AFP raid on ABC offices sparks firestorm over press freedom and national security


David William McBride, 55, was charged in March with a range of offences including theft, breaching the Defence Act and being a person who is a member of the Defence Force and communicating a plan, document or information.

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It’s understood the ABC and the AFP have been in talks about the search warrant since September, when it was first brought to the attention of the public broadcaster.

While both parties have been in discussions since then about a time at which to execute the warrant with minimal disruption to both parties, the negotiations inevitably culminated in the very public arrival of three AFP officers on Wednesday, which was the preference of the ABC.

AFP officers entered the ABC’s Ultimo premises around 11.30am and spent the afternoon combing through nearly 10,000 documents projected on to a large screen.

Three plain-clothes AFP officers and three digital forensics officers were accompanied by ABC lawyers and executive editor John Lyons, who live-tweeted the proceedings including photos of police sifting through the ABC’s internal emails.

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Mr Lyons said on Wednesday night the ABC and AFP had agreed on a two-week “hiatus” during which lawyers could challenge any documents seized under the warrant or the warrant itself.

A copy of the search warrant published by Mr Lyons showed it was signed off by a local court registrar, Martin Kane. It gave officers sweeping powers to access and seize notes, emails, footage, drafts, documents and other items related to the “Afghan Files” investigation.

The raid was swiftly condemned by the broadcaster’s management, other media outlets, politicians, the National Press Club and unions. ABC managing director David Anderson called it “a serious development” that raised legitimate concerns about press freedom.

“The ABC stands by its journalists, will protect its sources and continue to report without fear or favour on national security and intelligence issues when there is a clear public interest,” he said.

Mr Lyons said it was a “really serious escalation of the attack on the free media” which had significant consequences for Australian citizens.

AFP officers arrive at the ABC offices, where they spent the afternoon sifting through thousands of documents related to an ABC investigation.Credit:Kate Geraghty

“It’s not just about the media – it’s about any person out there who wants to tell the media about a bad hospital, or a school that’s not working, or a corrupt local council,” he said.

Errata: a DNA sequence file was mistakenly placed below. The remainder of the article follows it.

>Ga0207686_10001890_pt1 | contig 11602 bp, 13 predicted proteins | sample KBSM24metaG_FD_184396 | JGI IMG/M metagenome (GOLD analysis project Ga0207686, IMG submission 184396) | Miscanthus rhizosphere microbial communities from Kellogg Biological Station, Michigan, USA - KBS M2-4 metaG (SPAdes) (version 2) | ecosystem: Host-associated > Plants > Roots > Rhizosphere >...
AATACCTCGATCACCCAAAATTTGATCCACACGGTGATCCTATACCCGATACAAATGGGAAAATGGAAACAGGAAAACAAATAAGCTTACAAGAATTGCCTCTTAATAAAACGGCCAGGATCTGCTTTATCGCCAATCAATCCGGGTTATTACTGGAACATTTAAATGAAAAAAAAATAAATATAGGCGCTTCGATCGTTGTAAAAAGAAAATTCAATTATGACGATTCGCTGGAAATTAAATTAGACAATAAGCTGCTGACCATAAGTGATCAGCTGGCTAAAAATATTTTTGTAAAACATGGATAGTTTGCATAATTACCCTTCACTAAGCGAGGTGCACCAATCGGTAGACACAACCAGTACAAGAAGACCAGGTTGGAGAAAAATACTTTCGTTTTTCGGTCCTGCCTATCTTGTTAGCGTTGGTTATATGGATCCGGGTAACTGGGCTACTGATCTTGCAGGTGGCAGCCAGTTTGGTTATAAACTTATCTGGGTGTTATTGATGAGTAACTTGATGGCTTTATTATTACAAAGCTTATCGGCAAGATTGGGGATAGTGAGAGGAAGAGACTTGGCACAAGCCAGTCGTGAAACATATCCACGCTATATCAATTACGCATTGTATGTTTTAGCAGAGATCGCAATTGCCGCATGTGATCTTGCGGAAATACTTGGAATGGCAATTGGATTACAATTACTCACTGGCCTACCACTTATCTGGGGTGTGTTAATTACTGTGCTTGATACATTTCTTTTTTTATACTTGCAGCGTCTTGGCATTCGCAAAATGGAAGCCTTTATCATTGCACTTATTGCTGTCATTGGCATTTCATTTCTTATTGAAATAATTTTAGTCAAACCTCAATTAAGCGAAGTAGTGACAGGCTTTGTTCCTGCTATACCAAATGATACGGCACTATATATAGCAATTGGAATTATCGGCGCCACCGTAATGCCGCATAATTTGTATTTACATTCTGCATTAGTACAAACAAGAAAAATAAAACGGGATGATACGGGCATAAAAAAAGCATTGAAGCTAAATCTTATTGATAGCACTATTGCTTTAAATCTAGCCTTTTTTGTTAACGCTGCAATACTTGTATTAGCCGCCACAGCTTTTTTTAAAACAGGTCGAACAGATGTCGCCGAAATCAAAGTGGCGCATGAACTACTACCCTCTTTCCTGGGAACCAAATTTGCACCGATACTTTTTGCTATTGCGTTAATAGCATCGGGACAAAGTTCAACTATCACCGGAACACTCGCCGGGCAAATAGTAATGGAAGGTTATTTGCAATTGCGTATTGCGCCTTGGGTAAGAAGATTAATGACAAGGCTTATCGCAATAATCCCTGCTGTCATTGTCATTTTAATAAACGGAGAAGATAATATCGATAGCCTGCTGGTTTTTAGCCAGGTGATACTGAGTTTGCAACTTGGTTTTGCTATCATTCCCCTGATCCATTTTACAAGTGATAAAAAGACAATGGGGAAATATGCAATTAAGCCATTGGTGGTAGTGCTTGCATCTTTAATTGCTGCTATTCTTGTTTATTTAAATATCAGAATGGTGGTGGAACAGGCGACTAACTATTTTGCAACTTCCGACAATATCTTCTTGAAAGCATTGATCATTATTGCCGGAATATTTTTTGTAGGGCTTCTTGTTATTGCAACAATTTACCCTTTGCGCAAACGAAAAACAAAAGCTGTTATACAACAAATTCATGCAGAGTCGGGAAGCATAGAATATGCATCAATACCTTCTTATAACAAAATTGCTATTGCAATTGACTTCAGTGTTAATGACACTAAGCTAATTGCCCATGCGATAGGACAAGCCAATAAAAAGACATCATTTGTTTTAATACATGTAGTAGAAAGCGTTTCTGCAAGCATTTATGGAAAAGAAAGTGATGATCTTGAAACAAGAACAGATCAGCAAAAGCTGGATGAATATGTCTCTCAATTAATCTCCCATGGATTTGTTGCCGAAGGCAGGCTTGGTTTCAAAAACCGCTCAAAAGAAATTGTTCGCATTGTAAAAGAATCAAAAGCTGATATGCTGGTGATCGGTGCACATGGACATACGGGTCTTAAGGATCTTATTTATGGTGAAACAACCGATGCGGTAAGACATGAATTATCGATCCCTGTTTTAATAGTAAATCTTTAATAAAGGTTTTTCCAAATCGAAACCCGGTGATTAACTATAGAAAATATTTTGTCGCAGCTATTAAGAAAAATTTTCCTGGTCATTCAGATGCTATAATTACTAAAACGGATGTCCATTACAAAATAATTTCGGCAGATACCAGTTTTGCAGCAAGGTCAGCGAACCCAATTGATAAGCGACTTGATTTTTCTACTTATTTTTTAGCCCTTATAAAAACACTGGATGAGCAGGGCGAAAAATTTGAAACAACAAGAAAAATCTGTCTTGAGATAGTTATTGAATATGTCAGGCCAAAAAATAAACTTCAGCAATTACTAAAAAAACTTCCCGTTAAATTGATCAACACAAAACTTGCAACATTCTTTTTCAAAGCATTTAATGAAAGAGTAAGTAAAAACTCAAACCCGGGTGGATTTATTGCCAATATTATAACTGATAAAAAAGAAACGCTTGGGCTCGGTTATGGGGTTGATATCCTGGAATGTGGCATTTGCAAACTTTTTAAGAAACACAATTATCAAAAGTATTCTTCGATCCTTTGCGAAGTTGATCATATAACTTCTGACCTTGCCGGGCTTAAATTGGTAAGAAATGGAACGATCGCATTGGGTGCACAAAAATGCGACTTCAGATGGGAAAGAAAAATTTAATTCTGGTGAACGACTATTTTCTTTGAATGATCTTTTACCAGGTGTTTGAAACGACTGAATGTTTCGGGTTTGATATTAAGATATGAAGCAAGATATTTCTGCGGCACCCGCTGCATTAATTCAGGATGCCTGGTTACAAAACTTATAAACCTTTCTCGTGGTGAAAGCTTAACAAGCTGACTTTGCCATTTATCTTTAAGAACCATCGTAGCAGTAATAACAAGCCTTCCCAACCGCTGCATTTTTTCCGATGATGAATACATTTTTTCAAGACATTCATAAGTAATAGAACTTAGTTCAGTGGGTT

The ABC’s news director Gaven Morris was named in the warrant alongside journalists Dan Oakes and Sam Clark.

In public statements, ABC editorial director Craig McMurtrie and Media Watch presenter Paul Barry said the police were pursuing an alleged breach of section 79 of the Crimes Act, which at the time of the article’s publication related to the communication of official secrets.

That legislation did not contain exemptions for journalists, which meant it was “conceivable an ABC journalist could be charged,” Barry said.

Media Watch Presenter Paul Barry speaks to media as the Australian Federal Police raid the ABC.

Media Watch Presenter Paul Barry speaks to media as the Australian Federal Police raid the ABC.Credit:Dominic Lorrimer

However, the AFP said both raids related to Part 6 of the Crimes Act, or section 70, which at the time only dealt with the disclosure of information by public officials. That suggested the individual journalists would not be pursued.

Labor’s home affairs spokeswoman Kristina Keneally has asked for a briefing on why the raids were deemed necessary.

“Protecting our national security is complex work, but it always must have the right checks and balances,” she said. “[Mr] Dutton must explain what he knew about these two raids.”

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Mr Dutton said he had no involvement in the AFP’s investigations and was only informed of the raids after they had taken place. The AFP echoed that statement.

“Like all Australians, I believe in the freedom of the press,” Mr Dutton said. “We have clear rules and protections for that freedom of the press and we also have clear rules and laws protecting Australia’s national security.”

Meanwhile the Greens have called for an inquiry into “declining press freedom”, with media spokeswoman Sarah Hanson-Young calling the raid “a very worrying sign”.

Global news outlets also voiced their concern about the raids, including the BBC’s head of newsgathering Jonathan Munro, who said the development was “deeply worrying”.

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“Warrant appears to give sweeping powers to seize anything – completely contrary to free media,” Mr Munro said.

News Corp Australasia executive chairman Michael Miller expressed solidarity with the ABC and said national security and defence matters must be subject to proper public scrutiny.

The “Afghan Files” investigation relied on documents marked AUSTEO – “Australian Eyes Only” – many of which detailed “at least 10 incidents between 2009-2013 in which special forces troops shot dead insurgents, but also unarmed men and children”.

The story was published in July 2017. It was not clear why the raid was executed nearly two years later, but Attorney-General Christian Porter said in relation to the News Corp raid: “There might be any number of reasons why things in an investigation happen some time after the investigation was commenced – that is not at all unusual”.

Michael Koziol is a political correspondent for The Sydney Morning Herald and The Age.

Fergus Hunter is an education and communications reporter for The Sydney Morning Herald and The Age.

Lucy Cormack is a crime reporter with The Sydney Morning Herald.

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